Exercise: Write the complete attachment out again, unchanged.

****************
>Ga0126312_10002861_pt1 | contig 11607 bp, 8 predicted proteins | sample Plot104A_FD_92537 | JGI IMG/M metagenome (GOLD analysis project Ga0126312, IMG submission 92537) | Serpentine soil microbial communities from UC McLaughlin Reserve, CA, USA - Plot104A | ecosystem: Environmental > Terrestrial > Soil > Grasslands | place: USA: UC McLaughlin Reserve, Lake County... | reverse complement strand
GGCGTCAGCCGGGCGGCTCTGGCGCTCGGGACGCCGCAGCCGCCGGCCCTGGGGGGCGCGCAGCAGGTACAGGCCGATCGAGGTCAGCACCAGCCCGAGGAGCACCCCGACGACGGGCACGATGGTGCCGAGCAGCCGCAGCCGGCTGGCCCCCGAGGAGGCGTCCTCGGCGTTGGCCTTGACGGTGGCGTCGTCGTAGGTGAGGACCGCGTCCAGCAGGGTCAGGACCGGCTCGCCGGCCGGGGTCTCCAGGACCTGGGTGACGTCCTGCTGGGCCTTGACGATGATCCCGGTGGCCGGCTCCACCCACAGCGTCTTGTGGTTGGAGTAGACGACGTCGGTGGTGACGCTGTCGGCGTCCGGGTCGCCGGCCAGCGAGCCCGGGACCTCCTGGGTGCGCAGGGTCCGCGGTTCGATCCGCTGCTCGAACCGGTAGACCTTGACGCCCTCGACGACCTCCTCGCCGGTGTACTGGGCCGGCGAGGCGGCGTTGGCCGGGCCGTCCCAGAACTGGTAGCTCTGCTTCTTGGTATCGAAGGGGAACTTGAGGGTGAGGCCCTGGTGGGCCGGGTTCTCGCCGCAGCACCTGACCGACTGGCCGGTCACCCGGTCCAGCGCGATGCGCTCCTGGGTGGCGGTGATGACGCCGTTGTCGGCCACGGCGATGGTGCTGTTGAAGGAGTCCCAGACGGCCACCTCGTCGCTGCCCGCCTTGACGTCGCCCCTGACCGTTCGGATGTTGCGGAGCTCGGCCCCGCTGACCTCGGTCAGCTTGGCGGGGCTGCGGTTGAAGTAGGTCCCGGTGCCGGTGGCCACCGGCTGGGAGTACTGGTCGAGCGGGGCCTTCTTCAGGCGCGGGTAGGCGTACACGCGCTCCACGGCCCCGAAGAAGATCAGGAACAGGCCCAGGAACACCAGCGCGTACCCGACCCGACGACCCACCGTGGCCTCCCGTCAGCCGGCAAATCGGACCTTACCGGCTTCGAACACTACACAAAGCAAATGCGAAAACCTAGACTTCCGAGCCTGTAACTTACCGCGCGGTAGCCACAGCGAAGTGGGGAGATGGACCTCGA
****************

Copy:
>Ga0126312_10002861_pt1 | contig 11607 bp, 8 predicted proteins | sample Plot104A_FD_92537 | JGI IMG/M metagenome (GOLD analysis project Ga0126312, IMG submission 92537) | Serpentine soil microbial communities from UC McLaughlin Reserve, CA, USA - Plot104A | ecosystem: Environmental > Terrestrial > Soil > Grasslands | place: USA: UC McLaughlin Reserve, Lake County... | reverse complement strand
GGCGTCAGCCGGGCGGCTCTGGCGCTCGGGACGCCGCAGCCGCCGGCCCTGGGGGGCGCGCAGCAGGTACAGGCCGATCGAGGTCAGCACCAGCCCGAGGAGCACCCCGACGACGGGCACGATGGTGCCGAGCAGCCGCAGCCGGCTGGCCCCCGAGGAGGCGTCCTCGGCGTTGGCCTTGACGGTGGCGTCGTCGTAGGTGAGGACCGCGTCCAGCAGGGTCAGGACCGGCTCGCCGGCCGGGGTCTCCAGGACCTGGGTGACGTCCTGCTGGGCCTTGACGATGATCCCGGTGGCCGGCTCCACCCACAGCGTCTTGTGGTTGGAGTAGACGACGTCGGTGGTGACGCTGTCGGCGTCCGGGTCGCCGGCCAGCGAGCCCGGGACCTCCTGGGTGCGCAGGGTCCGCGGTTCGATCCGCTGCTCGAACCGGTAGACCTTGACGCCCTCGACGACCTCCTCGCCGGTGTACTGGGCCGGCGAGGCGGCGTTGGCCGGGCCGTCCCAGAACTGGTAGCTCTGCTTCTTGGTATCGAAGGGGAACTTGAGGGTGAGGCCCTGGTGGGCCGGGTTCTCGCCGCAGCACCTGACCGACTGGCCGGTCACCCGGTCCAGCGCGATGCGCTCCTGGGTGGCGGTGATGACGCCGTTGTCGGCCACGGCGATGGTGCTGTTGAAGGAGTCCCAGACGGCCACCTCGTCGCTGCCCGCCTTGACGTCGCCCCTGACCGTTCGGATGTTGCGGAGCTCGGCCCCGCTGACCTCGGTCAGCTTGGCGGGGCTGCGGTTGAAGTAGGTCCCGGTGCCGGTGGCCACCGGCTGGGAGTACTGGTCGAGCGGGGCCTTCTTCAGGCGCGGGTAGGCGTACACGCGCTCCACGGCCCCGAAGAAGATCAGGAACAGGCCCAGGAACACCAGCGCGTACCCGACCCGACGACCCACCGTGGCCTCCCGTCAGCCGGCAAATCGGACCTTACCGGCTTCGAACACTACACAAAGCAAATGCGAAAACCTAGACTTCCGAGCCTGTAACTTACCGCGCGGTAGCCACAGCGAAGTGGGGAGATGGACCTCGA